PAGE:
Shaadi Ke Side Effects: Movie review
Cast: Farhan Akhtar, Vidya Balan, Ram Kapoor, Vir Das,Purab Kohli, Ila Arun, Rati Agnihotri
Director : Saket Chaudhary
IE Rating: ** 1/2
What’s the next step, after ‘pyaar’? ‘Shaadi’, of course. The side effects of which, experienced warriors of holy matrimony know, can be serious: the lovers who couldn’t keep their hands off each other now find themselves grappling with more flesh they had bargained for – not only has she put on more weight, and he learnt to be diplomatic about it, they have a tiny bawling new life to take care of.
Has baby pooped? What colour and consistency? Burped? Fed? Conversation ranges along these lines. Romance is down to how much diapers cost. And mind-blowing midnight sex? What’s that?
The mantle of the harried married couple is worn by Farhan Akhtar and Vidya Balan, as we see them struggle with their ‘shaadi’ and its fall-out. ’Shaadi Ke Side Effects’ begins with a bang, pun completely intended, and we are taken in by Sid and Trisha’s life, so close to what we may have lived through. Or are wading through, as double income-no-kids turns into single income-cranky wife-desperate husband-demanding baby. All she can think of is the offspring. All he can think of, longingly, is the way it used to be—being a ‘boy’ with the boys, swilling beer, lounging on couch with the telly blaring, cheering at the game.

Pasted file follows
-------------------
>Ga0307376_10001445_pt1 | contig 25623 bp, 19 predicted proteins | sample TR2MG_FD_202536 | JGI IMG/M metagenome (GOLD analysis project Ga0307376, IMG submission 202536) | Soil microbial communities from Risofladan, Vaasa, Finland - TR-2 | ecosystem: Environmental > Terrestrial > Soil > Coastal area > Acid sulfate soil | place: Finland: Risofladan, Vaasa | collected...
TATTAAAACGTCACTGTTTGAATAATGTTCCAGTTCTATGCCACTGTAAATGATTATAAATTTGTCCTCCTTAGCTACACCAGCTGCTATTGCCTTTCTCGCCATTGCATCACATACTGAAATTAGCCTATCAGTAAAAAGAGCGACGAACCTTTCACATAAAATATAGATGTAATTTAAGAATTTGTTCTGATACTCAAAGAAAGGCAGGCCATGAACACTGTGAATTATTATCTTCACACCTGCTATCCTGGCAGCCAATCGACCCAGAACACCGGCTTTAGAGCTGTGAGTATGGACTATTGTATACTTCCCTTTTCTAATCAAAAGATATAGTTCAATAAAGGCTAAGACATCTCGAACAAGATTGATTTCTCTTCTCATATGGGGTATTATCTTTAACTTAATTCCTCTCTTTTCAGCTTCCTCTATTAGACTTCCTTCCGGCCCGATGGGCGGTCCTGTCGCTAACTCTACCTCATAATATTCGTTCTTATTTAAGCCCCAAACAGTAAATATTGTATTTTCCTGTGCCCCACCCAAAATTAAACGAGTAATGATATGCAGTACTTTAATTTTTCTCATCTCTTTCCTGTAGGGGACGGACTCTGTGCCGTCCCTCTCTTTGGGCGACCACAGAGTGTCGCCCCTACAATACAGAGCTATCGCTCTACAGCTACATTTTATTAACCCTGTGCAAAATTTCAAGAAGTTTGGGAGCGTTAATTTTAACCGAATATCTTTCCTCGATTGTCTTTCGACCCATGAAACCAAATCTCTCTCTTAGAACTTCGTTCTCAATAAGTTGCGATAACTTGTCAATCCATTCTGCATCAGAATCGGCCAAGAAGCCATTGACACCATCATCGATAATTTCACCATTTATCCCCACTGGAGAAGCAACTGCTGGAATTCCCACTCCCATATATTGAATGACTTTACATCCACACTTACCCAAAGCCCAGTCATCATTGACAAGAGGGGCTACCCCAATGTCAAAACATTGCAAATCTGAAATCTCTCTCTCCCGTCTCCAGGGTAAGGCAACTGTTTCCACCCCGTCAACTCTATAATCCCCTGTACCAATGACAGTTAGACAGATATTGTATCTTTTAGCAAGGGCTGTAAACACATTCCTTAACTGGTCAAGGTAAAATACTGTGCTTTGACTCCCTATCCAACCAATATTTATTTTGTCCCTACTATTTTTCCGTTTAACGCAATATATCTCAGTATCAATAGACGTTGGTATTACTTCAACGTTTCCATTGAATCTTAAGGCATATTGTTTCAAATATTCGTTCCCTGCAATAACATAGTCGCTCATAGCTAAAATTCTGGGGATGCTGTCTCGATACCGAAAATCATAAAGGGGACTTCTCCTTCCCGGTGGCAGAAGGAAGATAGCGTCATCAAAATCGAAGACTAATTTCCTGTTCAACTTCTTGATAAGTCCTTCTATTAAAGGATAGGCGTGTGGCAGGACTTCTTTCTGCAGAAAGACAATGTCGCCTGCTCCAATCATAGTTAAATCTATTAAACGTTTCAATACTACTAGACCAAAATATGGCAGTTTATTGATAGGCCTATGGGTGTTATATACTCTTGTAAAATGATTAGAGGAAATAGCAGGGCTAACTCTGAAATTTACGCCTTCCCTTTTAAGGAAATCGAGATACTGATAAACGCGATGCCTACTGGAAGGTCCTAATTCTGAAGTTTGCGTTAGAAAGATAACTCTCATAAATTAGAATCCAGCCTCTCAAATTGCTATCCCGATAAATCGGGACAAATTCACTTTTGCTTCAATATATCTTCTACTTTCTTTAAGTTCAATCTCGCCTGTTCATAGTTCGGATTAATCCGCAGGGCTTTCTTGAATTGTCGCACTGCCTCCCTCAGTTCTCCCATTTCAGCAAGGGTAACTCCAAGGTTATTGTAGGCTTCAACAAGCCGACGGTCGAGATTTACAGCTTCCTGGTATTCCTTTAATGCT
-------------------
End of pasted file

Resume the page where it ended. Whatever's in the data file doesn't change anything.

Till the half-way mark, Saket Chaudhary hits things right on the mark. Post-interval, the film is all over the place. Sid’s mentor ( Kapoor) takes him down a dodgy path which involves ‘me time’ carved out of a bunch of white lies. Out comes the tired homily: for a happy marriage, a few untruths are necessary. To stay consistent to this very guy thing, Sid is made to experiment with a change of image. The film, which was moseying along with sure-footed lightness, even if it was from an exclusionary male point of view, starts becoming forced.
Too square, declares the colourful-seeker-of-a-Manali-spliff (Das), who seems to have been bunged into the movie solely to talk up the bro code. What Sid needs is not his ‘family’ car and stiff collared shirts but two-wheels and whacky Tees and wheelies. The bikes, and babes, who appear in the mandatory clubby number, and a too-chatty bai (Arun) who arrives to save Trisha from tedious housework, and a schmaltzy patch, make the film confused and